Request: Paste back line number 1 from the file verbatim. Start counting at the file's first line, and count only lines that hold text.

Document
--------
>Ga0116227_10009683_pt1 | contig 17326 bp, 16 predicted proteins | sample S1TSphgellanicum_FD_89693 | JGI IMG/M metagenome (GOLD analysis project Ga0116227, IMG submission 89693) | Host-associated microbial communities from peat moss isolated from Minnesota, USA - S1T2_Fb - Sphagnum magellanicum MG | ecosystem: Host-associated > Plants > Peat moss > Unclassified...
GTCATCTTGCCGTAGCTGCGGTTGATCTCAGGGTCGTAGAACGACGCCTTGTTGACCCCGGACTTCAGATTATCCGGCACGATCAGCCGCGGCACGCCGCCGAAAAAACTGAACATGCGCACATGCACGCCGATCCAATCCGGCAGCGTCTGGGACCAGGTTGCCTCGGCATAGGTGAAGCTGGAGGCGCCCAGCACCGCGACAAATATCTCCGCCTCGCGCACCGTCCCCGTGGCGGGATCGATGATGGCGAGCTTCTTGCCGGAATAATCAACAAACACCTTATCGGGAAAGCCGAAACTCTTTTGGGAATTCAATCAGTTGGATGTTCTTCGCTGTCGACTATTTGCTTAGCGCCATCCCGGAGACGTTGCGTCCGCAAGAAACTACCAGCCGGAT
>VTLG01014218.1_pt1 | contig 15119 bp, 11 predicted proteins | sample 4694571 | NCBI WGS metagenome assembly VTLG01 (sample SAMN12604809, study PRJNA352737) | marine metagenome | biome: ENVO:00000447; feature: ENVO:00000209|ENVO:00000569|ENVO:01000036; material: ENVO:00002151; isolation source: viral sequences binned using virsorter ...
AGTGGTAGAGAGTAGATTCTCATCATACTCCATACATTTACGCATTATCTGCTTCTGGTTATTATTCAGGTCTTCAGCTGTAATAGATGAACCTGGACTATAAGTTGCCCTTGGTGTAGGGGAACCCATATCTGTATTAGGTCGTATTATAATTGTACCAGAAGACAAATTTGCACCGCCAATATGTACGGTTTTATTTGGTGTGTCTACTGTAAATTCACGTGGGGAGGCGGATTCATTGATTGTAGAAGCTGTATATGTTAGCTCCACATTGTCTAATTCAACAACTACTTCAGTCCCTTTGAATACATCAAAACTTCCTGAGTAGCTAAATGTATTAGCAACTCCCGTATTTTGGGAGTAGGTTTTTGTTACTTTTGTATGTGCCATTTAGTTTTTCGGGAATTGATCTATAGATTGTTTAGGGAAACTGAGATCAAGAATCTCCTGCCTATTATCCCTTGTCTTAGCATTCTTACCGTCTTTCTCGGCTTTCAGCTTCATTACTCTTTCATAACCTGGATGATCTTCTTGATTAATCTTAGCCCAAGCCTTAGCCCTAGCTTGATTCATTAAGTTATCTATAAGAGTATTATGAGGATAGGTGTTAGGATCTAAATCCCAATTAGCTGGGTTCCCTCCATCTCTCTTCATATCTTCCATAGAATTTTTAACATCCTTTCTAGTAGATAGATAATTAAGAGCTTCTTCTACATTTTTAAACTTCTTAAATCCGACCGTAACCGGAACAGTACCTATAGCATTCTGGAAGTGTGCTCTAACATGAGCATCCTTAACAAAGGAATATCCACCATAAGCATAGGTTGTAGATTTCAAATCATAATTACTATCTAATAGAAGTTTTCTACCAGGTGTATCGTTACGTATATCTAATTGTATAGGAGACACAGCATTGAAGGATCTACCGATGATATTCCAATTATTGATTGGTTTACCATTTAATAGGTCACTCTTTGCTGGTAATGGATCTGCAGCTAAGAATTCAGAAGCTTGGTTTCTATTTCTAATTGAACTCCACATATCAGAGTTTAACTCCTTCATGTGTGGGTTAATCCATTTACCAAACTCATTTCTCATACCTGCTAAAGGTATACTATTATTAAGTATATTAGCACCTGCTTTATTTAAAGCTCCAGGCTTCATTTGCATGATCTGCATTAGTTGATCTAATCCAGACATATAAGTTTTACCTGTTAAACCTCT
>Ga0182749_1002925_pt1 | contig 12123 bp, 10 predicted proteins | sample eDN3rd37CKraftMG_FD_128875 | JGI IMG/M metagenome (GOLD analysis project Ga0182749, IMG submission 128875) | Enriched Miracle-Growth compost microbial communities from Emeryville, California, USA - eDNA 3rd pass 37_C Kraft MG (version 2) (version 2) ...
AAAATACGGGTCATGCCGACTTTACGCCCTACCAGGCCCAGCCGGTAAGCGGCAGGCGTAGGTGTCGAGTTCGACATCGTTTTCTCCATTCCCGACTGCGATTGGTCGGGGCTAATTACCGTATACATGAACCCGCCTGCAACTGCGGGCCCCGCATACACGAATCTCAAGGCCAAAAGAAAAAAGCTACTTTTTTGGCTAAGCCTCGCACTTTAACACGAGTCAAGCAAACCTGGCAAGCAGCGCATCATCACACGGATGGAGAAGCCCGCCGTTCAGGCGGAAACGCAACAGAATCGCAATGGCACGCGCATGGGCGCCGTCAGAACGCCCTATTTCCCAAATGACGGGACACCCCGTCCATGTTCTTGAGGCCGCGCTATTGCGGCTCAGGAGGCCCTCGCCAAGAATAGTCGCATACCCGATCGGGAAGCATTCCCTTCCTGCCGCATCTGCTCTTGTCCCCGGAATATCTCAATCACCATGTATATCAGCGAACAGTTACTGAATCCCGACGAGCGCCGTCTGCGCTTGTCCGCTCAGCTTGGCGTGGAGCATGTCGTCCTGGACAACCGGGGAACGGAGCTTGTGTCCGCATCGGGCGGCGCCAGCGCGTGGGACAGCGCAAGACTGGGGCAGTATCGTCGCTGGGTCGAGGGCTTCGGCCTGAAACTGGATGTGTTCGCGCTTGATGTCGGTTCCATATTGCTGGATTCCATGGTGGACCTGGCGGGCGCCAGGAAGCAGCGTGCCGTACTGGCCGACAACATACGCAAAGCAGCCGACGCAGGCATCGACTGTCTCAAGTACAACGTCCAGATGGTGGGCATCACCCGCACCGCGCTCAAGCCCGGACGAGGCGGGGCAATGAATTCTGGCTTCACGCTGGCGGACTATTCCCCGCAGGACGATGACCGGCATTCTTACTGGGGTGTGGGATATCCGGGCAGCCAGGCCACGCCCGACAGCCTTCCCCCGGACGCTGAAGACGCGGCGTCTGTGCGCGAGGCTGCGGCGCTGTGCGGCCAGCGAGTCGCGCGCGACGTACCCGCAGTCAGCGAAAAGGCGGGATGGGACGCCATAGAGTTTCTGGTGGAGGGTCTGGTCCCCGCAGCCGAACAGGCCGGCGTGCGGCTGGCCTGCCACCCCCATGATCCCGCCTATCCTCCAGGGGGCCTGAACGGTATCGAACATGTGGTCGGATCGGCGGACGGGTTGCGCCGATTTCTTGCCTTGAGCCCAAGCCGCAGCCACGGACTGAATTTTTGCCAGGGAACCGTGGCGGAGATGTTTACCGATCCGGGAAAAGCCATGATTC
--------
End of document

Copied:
>Ga0116227_10009683_pt1 | contig 17326 bp, 16 predicted proteins | sample S1TSphgellanicum_FD_89693 | JGI IMG/M metagenome (GOLD analysis project Ga0116227, IMG submission 89693) | Host-associated microbial communities from peat moss isolated from Minnesota, USA - S1T2_Fb - Sphagnum magellanicum MG | ecosystem: Host-associated > Plants > Peat moss > Unclassified...